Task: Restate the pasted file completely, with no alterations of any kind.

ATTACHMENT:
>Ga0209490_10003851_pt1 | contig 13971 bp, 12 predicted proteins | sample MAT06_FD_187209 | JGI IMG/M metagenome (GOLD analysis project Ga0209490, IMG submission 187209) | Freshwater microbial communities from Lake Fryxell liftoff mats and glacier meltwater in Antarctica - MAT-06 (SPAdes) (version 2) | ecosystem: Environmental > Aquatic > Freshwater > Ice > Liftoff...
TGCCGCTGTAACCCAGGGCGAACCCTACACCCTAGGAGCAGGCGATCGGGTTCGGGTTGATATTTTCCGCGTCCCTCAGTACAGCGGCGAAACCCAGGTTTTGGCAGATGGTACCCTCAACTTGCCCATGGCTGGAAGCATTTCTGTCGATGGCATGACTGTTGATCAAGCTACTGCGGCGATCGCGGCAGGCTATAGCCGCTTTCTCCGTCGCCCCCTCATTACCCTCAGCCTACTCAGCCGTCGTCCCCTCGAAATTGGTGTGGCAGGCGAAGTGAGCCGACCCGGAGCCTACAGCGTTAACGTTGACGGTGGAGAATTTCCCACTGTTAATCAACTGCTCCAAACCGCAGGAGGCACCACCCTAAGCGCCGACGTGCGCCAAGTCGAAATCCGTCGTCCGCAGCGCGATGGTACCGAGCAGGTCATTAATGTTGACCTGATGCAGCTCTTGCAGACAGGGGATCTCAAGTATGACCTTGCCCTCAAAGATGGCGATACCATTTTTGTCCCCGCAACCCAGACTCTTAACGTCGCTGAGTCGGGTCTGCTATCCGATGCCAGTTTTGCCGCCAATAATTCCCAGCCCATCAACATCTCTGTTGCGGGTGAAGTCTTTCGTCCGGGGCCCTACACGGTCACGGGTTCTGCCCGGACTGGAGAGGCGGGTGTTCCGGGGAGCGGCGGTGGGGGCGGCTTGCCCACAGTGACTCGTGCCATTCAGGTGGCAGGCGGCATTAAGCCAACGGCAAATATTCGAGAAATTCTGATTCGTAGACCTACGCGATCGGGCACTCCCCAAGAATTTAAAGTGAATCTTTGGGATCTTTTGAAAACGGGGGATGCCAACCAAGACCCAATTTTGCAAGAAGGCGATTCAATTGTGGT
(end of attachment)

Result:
>Ga0209490_10003851_pt1 | contig 13971 bp, 12 predicted proteins | sample MAT06_FD_187209 | JGI IMG/M metagenome (GOLD analysis project Ga0209490, IMG submission 187209) | Freshwater microbial communities from Lake Fryxell liftoff mats and glacier meltwater in Antarctica - MAT-06 (SPAdes) (version 2) | ecosystem: Environmental > Aquatic > Freshwater > Ice > Liftoff...
TGCCGCTGTAACCCAGGGCGAACCCTACACCCTAGGAGCAGGCGATCGGGTTCGGGTTGATATTTTCCGCGTCCCTCAGTACAGCGGCGAAACCCAGGTTTTGGCAGATGGTACCCTCAACTTGCCCATGGCTGGAAGCATTTCTGTCGATGGCATGACTGTTGATCAAGCTACTGCGGCGATCGCGGCAGGCTATAGCCGCTTTCTCCGTCGCCCCCTCATTACCCTCAGCCTACTCAGCCGTCGTCCCCTCGAAATTGGTGTGGCAGGCGAAGTGAGCCGACCCGGAGCCTACAGCGTTAACGTTGACGGTGGAGAATTTCCCACTGTTAATCAACTGCTCCAAACCGCAGGAGGCACCACCCTAAGCGCCGACGTGCGCCAAGTCGAAATCCGTCGTCCGCAGCGCGATGGTACCGAGCAGGTCATTAATGTTGACCTGATGCAGCTCTTGCAGACAGGGGATCTCAAGTATGACCTTGCCCTCAAAGATGGCGATACCATTTTTGTCCCCGCAACCCAGACTCTTAACGTCGCTGAGTCGGGTCTGCTATCCGATGCCAGTTTTGCCGCCAATAATTCCCAGCCCATCAACATCTCTGTTGCGGGTGAAGTCTTTCGTCCGGGGCCCTACACGGTCACGGGTTCTGCCCGGACTGGAGAGGCGGGTGTTCCGGGGAGCGGCGGTGGGGGCGGCTTGCCCACAGTGACTCGTGCCATTCAGGTGGCAGGCGGCATTAAGCCAACGGCAAATATTCGAGAAATTCTGATTCGTAGACCTACGCGATCGGGCACTCCCCAAGAATTTAAAGTGAATCTTTGGGATCTTTTGAAAACGGGGGATGCCAACCAAGACCCAATTTTGCAAGAAGGCGATTCAATTGTGGT